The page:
The bad news came on Nov. 26, 2001. The NBER, led by an informal economic adviser to Bush, Martin Feldstein, pronounced that economic activity peaked in March 2001, “a determination that the expansion that began in March 1991 ended in March 2001 and a recession began.”
At the time, Bush accepted the verdict with perfect accuracy. “This week, the official announcement came that our economy has been in recession since March,” he said in his radio address the next weekend. “And unfortunately, to a lot of Americans, that news comes as no surprise. Many have lost jobs or seen their hours cut. Many have seen friends or family laid off. The long economic expansion that started 10 years ago, in 1991, began to slow last year. Many economists warned me when I took office that a recession was beginning, so we took quick action.”
Until the NBER’s official pronouncement, Bush had avoided the “R” word. He spoke earlier in 2001 of an “economic slowdown” as administration officials noted, correctly, that the pace of economic growth began to slow (but not contract) in 2000, under Clinton’s watch. “In terms of how you call it, what the numbers look like, we’ve got statisticians who will be crunching the numbers and let us know exactly where we stand,” Bush said in October 2001. “But we don’t need numbers to tell us people are hurting.”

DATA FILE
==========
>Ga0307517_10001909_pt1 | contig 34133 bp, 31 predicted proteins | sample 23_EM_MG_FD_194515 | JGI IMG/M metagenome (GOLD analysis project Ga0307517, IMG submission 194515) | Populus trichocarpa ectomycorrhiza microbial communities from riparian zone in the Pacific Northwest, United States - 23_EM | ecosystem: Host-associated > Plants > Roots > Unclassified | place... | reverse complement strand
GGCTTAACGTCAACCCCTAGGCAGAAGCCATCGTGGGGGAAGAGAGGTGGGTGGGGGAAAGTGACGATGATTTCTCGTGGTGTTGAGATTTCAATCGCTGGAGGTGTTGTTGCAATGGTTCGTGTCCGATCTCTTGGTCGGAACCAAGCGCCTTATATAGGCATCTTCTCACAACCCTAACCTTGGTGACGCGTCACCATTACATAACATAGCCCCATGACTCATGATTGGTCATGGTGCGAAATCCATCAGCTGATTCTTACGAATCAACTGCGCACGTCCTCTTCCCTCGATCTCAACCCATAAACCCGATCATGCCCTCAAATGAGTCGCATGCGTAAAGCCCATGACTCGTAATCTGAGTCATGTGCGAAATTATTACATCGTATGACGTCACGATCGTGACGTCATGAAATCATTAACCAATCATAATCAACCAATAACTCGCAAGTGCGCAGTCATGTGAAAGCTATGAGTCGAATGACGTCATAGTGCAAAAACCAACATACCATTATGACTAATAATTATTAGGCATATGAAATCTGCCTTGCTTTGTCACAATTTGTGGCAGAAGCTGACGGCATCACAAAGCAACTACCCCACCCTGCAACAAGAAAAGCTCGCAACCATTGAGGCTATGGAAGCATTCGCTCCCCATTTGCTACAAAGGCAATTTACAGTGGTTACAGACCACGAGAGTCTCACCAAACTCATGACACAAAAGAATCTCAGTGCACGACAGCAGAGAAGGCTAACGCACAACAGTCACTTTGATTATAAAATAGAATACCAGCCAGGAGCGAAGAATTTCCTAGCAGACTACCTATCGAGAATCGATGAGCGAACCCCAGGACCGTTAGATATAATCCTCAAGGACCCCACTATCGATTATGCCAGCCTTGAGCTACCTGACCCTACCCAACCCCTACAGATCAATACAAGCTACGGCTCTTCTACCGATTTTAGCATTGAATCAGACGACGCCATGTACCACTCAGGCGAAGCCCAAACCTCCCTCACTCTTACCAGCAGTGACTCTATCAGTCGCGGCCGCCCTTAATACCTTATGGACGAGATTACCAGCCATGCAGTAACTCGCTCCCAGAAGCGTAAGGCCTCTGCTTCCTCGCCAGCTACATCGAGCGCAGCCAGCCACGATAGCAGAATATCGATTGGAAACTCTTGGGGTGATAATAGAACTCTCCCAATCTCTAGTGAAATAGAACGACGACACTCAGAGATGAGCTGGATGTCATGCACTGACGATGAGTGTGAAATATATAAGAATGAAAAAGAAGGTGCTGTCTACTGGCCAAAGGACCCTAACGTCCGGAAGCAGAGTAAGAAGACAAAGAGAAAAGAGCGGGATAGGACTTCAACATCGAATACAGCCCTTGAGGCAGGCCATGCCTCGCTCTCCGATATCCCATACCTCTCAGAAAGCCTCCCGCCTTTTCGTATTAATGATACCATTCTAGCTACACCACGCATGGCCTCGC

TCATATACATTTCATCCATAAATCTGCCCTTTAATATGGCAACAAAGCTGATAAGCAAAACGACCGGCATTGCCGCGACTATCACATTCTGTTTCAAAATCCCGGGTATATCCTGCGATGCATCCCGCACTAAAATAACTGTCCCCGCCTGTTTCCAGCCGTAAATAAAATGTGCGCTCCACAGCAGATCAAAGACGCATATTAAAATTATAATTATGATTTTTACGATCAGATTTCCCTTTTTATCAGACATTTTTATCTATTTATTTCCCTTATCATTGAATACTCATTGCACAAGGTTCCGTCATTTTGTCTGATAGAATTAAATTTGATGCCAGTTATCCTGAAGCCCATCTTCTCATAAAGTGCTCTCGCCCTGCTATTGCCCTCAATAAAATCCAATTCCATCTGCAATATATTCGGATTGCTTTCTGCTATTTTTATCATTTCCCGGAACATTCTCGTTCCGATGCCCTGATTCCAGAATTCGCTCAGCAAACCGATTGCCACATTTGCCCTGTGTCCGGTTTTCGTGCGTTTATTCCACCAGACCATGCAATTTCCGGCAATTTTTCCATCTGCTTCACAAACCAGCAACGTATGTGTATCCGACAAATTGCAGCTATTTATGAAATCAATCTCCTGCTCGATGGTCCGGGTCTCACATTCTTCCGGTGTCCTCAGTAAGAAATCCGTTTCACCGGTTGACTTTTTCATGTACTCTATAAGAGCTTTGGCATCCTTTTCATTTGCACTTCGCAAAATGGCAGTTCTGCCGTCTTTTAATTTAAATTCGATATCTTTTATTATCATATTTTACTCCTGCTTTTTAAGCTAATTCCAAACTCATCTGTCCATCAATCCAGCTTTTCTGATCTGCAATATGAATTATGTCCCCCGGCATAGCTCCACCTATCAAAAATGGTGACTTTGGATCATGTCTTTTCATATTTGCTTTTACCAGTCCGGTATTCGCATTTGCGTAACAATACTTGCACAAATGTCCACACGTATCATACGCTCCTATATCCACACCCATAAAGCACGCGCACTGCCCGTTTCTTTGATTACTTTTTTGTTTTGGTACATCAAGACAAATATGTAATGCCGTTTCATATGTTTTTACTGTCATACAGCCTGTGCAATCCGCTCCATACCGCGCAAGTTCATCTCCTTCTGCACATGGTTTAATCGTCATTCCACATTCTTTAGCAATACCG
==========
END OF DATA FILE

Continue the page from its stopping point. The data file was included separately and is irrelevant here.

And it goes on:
Feldstein’s NBER, which earlier said it gives “relatively little weight” to the quarterly growth figures from Commerce, is not joining in the revision. Two weeks ago, it issued an updated report sticking by its assessment that the recession began in March 2001.
Filed under: Economics, Economy, Fiscal Policy, Policy, Politics, Recession
There is no excuse for this Republican delay.
Low-Income Child Tax Credit Must Wait, Republicans Say
Senate Republican leaders said today that because of the press of Medicare legislation, there would be no agreement with the House this month to increase the child tax credit for 6.5 million low-income families.
The announcement means that a final compromise on the credits, if one is reached, may not come until after the government begins sending checks of $400 a child to middle-class families.
The checks, to be sent to about 25 million families, will be mailed starting the week of July 25. Because the House and Senate have been unable to reach agreement on how to proceed with the credits for low-income families, which were left out of the tax bill signed by President Bush last month, the checks for those families could not go out until mid-September at the earliest, Treasury officials have said.